Big Wild Really Might Just Be Invincible

By: Annie Kane

It’s been almost a year since we interviewed Big Wild prior to his set at Larimer Lounge in Denver, and we have to make a music snob move by saying: we called it. Over the course of the past year, Big Wild has arguably become one of the biggest rising stars in EDM. The Foreign Family Collective artist sold out Denver’s Gothic Theatre two nights in a row this year, and just last weekend, he brought the house down at his (of course) sold-out show at The Bowery Ballroom in New York City. Did we mention he’s also playing Red Rocks later this year?

Despite growing from intimate clubs to massive stages, Jackson Stell, the man behind Big Wild, still manages to have every audience member dancing their face off throughout his entire set. From entering with “I Just Wanna” from his new EP Invincible, to closing out with a collaborative performance with iDA HAWK on his title track hit “Invincible,” Jackson’s unrelenting energy kept the audience fueled well past midnight at Bowery last weekend, and buzzing right on into the early morning.

Listen to Big Wild’s Invincible EP:

Big Wild has a few shows left on his current tour before he hits the festival circuit for the summer, so make sure to snag yourself tickets here.

-Annie

All photos, videos, and embedded tracks per the artists featured and those credited. This feature was edited for brevity and clarity by BolderBeat.

Big Wild Brought All The Feels To Denver Show

By: Annie Kane

California transplant Big Wild brought all the feels of a summer night beach party to Denver’s Larimer Lounge.

A stop along his spring tour, Big Wild sold out the cozy Larimer Lounge in Denver last Saturday night, and had everybody twirling around. Jackson (the name and brains behind Big Wild) had nothing but happy vibes in all of his songs, resulting in smiles plastered across every face in the crowd. I overheard one fan ask her friend if she wanted to move to a better spot so they could actually see him perform, and her friend replied, “I’m okay, I can hear the music and that’s all I care about!” She then proceeded to dance her a** off.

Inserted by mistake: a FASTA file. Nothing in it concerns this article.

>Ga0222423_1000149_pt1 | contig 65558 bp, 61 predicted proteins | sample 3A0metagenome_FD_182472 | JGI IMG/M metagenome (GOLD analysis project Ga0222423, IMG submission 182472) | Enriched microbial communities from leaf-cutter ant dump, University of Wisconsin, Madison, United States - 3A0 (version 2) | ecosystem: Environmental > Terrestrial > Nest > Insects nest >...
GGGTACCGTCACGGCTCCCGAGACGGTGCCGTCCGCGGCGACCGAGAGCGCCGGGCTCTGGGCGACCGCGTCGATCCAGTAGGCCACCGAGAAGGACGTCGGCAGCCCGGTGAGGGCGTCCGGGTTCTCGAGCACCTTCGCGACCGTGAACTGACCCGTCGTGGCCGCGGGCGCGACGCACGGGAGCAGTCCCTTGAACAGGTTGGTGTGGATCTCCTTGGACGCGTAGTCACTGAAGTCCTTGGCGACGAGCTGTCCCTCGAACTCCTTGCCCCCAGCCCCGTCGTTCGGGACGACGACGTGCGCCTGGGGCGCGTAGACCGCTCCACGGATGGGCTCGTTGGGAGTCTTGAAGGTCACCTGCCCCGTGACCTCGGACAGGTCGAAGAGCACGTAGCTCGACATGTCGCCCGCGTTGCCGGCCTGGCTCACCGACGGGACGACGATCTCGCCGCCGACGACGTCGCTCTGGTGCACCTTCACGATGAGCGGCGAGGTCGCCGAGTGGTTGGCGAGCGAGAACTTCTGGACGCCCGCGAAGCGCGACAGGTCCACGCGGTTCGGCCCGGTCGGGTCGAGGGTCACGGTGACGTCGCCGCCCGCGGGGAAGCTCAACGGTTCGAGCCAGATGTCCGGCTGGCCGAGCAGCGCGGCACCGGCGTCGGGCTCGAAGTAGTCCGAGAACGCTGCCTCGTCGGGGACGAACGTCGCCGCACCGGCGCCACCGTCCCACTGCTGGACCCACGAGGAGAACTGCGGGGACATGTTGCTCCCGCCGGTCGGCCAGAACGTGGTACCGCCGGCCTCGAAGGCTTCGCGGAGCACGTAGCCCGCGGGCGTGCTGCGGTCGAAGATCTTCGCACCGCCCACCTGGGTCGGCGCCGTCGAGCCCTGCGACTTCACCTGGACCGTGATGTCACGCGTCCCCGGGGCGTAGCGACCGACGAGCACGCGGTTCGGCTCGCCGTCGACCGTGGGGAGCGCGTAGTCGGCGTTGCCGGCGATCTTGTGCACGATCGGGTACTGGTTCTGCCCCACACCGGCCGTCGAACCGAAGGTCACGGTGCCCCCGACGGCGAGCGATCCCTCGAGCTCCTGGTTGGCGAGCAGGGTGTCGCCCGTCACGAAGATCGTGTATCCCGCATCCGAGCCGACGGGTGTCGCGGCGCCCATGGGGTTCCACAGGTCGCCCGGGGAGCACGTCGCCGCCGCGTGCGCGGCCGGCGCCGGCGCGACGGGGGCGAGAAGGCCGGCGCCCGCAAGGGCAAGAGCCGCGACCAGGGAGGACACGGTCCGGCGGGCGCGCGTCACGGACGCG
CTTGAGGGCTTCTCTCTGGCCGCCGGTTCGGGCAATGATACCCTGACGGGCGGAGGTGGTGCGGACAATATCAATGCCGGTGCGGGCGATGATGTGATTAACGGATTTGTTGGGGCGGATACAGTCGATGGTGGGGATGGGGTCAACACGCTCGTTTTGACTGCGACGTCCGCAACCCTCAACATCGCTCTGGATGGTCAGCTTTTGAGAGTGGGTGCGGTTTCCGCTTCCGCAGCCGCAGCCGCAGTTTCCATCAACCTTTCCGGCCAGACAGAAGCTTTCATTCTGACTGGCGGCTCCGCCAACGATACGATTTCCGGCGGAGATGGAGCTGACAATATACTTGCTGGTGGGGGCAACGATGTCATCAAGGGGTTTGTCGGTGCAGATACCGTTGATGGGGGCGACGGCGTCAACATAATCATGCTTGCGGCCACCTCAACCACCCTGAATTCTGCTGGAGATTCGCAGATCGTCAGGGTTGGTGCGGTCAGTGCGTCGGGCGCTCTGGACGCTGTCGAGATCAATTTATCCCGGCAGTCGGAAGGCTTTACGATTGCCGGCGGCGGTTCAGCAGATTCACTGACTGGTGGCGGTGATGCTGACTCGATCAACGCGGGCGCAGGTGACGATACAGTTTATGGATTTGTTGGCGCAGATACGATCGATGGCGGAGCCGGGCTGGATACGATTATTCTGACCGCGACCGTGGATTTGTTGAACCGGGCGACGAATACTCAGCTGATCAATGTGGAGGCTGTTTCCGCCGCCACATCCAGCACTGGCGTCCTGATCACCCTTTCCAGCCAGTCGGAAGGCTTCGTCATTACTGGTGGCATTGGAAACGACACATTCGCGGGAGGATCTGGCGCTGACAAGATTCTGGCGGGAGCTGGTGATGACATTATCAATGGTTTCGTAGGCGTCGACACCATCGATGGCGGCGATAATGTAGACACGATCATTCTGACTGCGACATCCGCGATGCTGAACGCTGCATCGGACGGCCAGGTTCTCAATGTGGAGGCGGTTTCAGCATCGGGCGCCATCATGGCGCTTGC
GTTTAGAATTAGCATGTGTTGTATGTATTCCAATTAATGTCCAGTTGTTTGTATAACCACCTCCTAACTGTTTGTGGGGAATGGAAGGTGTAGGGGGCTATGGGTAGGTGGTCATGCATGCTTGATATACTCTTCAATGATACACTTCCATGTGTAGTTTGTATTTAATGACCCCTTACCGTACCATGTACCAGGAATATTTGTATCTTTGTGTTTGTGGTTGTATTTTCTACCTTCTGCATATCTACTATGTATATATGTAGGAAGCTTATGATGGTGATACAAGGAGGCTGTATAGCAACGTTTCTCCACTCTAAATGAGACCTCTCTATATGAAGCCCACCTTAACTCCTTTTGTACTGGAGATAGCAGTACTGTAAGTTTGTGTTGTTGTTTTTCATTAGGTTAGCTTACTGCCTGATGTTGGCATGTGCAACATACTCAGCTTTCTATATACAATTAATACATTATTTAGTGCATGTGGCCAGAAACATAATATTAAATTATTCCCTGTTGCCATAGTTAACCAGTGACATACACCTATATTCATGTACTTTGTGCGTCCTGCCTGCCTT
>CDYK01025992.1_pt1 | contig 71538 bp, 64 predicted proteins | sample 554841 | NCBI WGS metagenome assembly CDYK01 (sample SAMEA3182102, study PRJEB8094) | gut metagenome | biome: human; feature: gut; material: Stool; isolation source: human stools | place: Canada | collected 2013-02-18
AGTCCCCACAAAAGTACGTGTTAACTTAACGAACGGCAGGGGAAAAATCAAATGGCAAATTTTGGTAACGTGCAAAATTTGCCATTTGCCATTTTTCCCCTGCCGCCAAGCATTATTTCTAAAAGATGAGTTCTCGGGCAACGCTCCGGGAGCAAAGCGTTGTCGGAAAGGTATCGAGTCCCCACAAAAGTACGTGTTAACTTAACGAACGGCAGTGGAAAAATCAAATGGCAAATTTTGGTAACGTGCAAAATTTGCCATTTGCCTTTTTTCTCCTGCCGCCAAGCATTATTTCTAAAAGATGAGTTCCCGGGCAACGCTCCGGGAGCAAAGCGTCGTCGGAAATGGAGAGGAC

Behind Jackson onstage was a plain white screen, upon which splashed saturations of colorful light that appeared and reappeared, painting him in colors that complimented his lively songs. A small drum was set up at the edge of the stage, which he occasionally sat on and hammered away at during longer beats. When he did so, fans smooshed themselves against the stage to get a closer look, or better yet, a more epic snapchat. The small venue allowed for an intimate performance with this budding artist, and one that isn’t likely to be repeated as Big Wild’s fame continues to grow.

Watch my recap video of the night: 

Jackson’s focus on his music was evident as he meticulously altered sounds on his computer and keyboard between hammering on the drums. His concentration did not block out his own experience of the show though; he took breaks to dance to his fun beats and revel in the crowd’s infectious energy. One fan came up to me after the show remarking on Jackson’s very attitude, and how his live performances have such a sharp vision; a vision that allows his music and powerful talent to come off smoothly. I couldn’t have agreed more.

After attending this show, I was not surprised to learn how many shows Big Wild has sold out on his tour across the country. If you missed him this time around, hopefully you scored tickets to his already sold-out Red Rocks show on June 18th, where he will be opening for close friend Odesza.

Did you catch BB's exclusive pre-show interview with Big Wild? Peep it here.

-Annie

Connect with me on twitter and instagram.

All photos per the author; embedded tracks per the artist featured and those credited.

Big Wild Is The Next Big Name In Electronic Music

By: Annie Kane

This summer, Big Wild will be one of the most talked about names in electronic music, and we got to talk to him about what that feels like.